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Author Previous Topic: Rebuilding the Royal and Edisto Railroad Topic Next Topic: Tubular Diaphragm Question
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jbvb
Fireman

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Posted - 06/07/2013 :  07:58:02 AM  Show Profile  Visit jbvb's Homepage  Reply with Quote
Thanks, Joe. Here's last night's progress:



Apropos of my question about Elliot Moore's use of rattle-can texture paint for concrete, what I found at Amesbury Industrial Supply (an excellent reason not to drive to the big box stores in Seabrook) was Rustoleum Multicolor Textured 223524 Desert Bisque. I like the color, it doesn't attack .040 styrene, but boy is it thick: I completely lost the rather deep scribed joints in the sidewalk.

This is my first experiment with rattle-cans for model work, and I'm not a convert - no control over how much paint, not sure exactly where the nozzle is pointing till you push the button. Still, I managed to mask/paint three wood-putty concrete retaining walls & abutments this morning, in situ.



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deemery
Fireman

Premium Member


Posted - 06/07/2013 :  10:45:28 AM  Show Profile  Reply with Quote
Next time, try a paint-on texture paint like this stuff:

Dab it on, rather than brush it, so you don't get brushstrokes. Let it dry thoroughly (and if you don't like the effect, before it's dry you can wipe it off with a damp cloth.)

dave


Modeling 1890s (because the voices in my head told me to)

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MarkF
Engineer

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Posted - 06/07/2013 :  11:47:36 AM  Show Profile  Reply with Quote
I've seen that used on Harsco's work and it looked great to me, but I must agree with James. I haven't tried the 'rattle can' spray paints on models yet, but will give it a shot. I know that George Sellios uses Rustoleum for a lot of his buildings, which surprised me, but he gets away with it. Not sure if because it was just for his back ground buildings, but I figured if he can get away with it, I sure could give it a try and see what happens! It's worth experimenting with.

Mark

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jbvb
Fireman

Premium Member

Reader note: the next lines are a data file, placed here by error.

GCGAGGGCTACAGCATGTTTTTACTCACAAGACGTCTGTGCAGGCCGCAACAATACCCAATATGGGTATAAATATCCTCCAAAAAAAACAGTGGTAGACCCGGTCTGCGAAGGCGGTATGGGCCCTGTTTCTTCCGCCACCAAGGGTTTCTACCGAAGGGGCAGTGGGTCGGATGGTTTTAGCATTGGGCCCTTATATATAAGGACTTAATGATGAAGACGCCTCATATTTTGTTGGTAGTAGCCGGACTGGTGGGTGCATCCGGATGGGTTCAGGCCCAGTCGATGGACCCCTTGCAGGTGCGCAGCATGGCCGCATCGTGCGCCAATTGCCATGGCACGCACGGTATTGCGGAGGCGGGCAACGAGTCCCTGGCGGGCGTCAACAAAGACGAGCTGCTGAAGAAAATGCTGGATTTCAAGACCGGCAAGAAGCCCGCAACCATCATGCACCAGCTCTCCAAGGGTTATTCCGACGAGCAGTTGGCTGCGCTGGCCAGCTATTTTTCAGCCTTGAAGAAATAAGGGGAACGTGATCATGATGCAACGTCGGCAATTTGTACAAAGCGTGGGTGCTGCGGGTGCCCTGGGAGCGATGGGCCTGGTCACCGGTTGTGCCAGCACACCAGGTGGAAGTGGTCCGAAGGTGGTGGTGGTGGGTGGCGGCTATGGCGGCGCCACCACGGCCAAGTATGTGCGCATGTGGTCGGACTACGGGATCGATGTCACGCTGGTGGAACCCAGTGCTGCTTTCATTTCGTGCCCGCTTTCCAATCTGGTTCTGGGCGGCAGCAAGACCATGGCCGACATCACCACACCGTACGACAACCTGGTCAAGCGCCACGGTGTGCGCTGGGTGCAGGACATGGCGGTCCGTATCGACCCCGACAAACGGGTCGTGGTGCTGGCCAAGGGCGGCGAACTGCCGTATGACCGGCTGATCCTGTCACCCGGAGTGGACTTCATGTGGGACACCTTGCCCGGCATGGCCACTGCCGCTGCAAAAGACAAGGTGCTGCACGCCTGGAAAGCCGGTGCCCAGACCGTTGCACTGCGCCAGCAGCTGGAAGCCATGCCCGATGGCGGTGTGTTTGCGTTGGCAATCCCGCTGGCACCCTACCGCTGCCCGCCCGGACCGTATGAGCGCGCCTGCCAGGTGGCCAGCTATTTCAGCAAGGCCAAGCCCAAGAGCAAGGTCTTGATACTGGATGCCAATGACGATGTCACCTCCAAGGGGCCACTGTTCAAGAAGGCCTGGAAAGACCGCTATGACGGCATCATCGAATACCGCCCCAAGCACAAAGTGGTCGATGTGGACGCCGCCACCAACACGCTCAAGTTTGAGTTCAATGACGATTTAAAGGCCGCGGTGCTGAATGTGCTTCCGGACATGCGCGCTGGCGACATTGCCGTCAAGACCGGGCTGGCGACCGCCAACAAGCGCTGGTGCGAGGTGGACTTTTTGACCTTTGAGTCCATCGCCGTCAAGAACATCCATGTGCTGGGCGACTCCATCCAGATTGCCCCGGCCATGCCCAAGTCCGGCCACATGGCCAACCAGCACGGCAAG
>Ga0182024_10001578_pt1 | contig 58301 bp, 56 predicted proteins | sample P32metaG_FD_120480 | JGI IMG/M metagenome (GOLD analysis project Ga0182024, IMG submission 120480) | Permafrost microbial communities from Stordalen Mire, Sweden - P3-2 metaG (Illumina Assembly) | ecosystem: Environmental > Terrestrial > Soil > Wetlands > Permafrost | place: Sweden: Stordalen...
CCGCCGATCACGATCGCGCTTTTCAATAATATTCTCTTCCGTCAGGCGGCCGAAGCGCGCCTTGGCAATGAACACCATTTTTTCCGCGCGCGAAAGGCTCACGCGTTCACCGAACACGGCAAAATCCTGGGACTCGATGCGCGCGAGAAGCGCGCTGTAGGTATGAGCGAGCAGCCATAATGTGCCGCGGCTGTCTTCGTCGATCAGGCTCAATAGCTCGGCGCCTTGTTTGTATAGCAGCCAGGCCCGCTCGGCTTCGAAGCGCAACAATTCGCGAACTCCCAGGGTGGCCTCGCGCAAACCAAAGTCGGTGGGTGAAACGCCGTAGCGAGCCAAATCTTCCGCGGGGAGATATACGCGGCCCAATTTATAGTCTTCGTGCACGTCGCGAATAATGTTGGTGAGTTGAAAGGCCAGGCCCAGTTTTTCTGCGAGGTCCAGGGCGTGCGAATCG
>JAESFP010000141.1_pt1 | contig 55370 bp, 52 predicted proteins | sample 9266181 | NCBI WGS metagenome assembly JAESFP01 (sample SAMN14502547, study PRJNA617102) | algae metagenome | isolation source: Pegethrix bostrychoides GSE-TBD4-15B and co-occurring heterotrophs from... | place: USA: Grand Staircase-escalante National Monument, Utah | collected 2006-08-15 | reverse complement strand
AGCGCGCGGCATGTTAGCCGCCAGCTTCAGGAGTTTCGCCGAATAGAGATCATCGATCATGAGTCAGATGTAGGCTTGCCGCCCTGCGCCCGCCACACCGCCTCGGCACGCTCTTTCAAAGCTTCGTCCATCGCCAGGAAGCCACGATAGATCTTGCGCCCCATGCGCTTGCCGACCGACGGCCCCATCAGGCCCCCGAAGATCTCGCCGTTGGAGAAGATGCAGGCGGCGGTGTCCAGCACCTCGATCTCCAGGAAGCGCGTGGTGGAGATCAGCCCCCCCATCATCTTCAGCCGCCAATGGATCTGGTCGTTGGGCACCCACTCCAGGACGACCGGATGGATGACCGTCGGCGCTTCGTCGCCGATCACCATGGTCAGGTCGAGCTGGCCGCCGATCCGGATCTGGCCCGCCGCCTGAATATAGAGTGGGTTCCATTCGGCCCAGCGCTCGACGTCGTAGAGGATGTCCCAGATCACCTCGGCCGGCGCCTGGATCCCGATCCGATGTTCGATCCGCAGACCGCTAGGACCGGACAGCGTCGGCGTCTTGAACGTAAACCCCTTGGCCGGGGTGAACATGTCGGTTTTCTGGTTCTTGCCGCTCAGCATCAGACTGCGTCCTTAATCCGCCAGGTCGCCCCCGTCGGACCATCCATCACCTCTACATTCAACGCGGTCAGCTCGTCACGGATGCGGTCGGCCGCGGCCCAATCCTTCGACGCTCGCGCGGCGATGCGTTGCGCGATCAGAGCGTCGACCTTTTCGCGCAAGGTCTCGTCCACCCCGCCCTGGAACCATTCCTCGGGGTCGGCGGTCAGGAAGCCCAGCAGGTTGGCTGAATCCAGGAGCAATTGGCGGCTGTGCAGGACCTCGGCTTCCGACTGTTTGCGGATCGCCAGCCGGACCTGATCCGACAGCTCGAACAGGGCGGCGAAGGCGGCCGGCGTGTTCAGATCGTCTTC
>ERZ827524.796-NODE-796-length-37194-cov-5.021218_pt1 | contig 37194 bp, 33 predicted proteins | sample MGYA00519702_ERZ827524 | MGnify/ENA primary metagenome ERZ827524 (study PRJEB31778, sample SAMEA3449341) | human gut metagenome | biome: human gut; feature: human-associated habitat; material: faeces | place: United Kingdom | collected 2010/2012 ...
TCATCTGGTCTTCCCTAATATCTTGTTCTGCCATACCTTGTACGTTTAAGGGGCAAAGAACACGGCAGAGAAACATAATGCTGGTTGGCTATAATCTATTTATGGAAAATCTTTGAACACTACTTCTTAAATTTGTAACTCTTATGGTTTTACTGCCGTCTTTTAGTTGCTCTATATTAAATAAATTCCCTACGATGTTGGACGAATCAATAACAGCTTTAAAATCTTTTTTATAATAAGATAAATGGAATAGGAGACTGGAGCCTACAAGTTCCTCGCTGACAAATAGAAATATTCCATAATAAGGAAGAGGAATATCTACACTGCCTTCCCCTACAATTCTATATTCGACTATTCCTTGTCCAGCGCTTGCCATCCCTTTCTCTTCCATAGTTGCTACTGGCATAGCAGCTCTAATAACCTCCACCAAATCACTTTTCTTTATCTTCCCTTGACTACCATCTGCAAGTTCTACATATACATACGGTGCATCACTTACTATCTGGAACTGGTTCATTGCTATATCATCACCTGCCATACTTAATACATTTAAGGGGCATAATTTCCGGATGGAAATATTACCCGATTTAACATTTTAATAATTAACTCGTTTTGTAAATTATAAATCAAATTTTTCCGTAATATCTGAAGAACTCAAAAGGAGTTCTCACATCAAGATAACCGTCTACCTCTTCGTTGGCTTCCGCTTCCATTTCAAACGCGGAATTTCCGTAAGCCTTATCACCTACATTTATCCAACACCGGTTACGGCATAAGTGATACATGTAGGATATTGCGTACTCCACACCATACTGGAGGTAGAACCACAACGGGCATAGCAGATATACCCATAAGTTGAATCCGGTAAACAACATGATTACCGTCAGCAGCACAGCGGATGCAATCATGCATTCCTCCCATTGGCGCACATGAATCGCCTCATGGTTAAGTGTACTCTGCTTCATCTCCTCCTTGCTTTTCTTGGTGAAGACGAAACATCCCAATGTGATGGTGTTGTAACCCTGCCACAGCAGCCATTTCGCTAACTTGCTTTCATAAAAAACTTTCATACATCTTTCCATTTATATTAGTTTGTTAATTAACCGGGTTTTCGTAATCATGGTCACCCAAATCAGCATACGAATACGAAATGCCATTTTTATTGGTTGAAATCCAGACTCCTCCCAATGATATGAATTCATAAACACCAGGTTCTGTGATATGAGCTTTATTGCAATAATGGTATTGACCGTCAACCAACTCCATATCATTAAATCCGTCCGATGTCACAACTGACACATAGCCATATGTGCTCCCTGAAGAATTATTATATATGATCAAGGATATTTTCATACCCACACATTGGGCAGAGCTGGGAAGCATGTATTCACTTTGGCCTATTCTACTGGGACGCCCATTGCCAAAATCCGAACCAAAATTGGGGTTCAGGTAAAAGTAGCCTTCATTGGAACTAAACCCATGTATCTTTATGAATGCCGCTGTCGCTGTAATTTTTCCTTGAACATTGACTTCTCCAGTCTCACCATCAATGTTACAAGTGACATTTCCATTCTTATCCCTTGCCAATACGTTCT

Posted - 06/11/2013 :  07:56:37 AM  Show Profile  Visit jbvb's Homepage  Reply with Quote
A good deal of progress on the High St. scene, working both in the evening and before I leave for work:



I wanted the stone rougher than I can get by scribing styrene, and proud of the concrete/steel above, so I wrapped aluminum screen wire around the lower abutments.



Here's wood putty applied to one side of the cut, and part of it painted/carved.



Here's the finished carving from the west side.



And the east side. Still needs some touch up and a weathering wash.

If anyone tries this, DO NOT USE semi-gloss latex paint. The film is too strong, so it is prone to peeling when you scribe it. Working on the Merrimack St. retaining walls, I got the same amount of carving to this stage in half the time using flat black latex.



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jbvb
Fireman

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Posted - 06/13/2013 :  8:30:17 PM  Show Profile  Visit jbvb's Homepage  Reply with Quote
The last couple of days' hobby time has been focused on the south side of the High St. cut:



I couldn't recall seeing this style of 'no loitering' done commercially, though it wouldn't surprise me if it was to be found somewhere in a German or UK catalog. If I'd had more than 15" to do, it might have been worth making a mold. But I decided I could probably manage it in wood putty.



The other night I made the base wall.



Last night I applied a 1/16" layer of wood putty to the top. While it was still wet I carved the nubbly tops with a hobby knife. This could probably be done with 'leather hard' plaster, provided you made the whole wall in one go, to avoid issues getting new plaster to stick to old.